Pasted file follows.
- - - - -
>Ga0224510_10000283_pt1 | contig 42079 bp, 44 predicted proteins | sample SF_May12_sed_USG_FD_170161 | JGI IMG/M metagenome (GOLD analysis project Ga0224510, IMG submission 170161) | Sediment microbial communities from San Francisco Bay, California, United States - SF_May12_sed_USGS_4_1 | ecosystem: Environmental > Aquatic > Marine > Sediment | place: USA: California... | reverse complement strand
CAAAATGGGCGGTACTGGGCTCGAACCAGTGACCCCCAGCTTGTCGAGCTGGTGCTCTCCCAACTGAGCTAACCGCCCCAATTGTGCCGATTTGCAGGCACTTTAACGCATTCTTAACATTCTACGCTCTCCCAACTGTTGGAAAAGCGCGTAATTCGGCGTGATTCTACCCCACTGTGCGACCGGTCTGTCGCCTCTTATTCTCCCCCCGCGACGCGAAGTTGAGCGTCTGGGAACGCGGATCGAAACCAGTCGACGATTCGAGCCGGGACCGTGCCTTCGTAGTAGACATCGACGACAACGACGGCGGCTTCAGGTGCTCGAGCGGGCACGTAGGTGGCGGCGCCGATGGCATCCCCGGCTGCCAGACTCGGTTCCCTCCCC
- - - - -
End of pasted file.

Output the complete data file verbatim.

>Ga0224510_10000283_pt1 | contig 42079 bp, 44 predicted proteins | sample SF_May12_sed_USG_FD_170161 | JGI IMG/M metagenome (GOLD analysis project Ga0224510, IMG submission 170161) | Sediment microbial communities from San Francisco Bay, California, United States - SF_May12_sed_USGS_4_1 | ecosystem: Environmental > Aquatic > Marine > Sediment | place: USA: California... | reverse complement strand
CAAAATGGGCGGTACTGGGCTCGAACCAGTGACCCCCAGCTTGTCGAGCTGGTGCTCTCCCAACTGAGCTAACCGCCCCAATTGTGCCGATTTGCAGGCACTTTAACGCATTCTTAACATTCTACGCTCTCCCAACTGTTGGAAAAGCGCGTAATTCGGCGTGATTCTACCCCACTGTGCGACCGGTCTGTCGCCTCTTATTCTCCCCCCGCGACGCGAAGTTGAGCGTCTGGGAACGCGGATCGAAACCAGTCGACGATTCGAGCCGGGACCGTGCCTTCGTAGTAGACATCGACGACAACGACGGCGGCTTCAGGTGCTCGAGCGGGCACGTAGGTGGCGGCGCCGATGGCATCCCCGGCTGCCAGACTCGGTTCCCTCCCC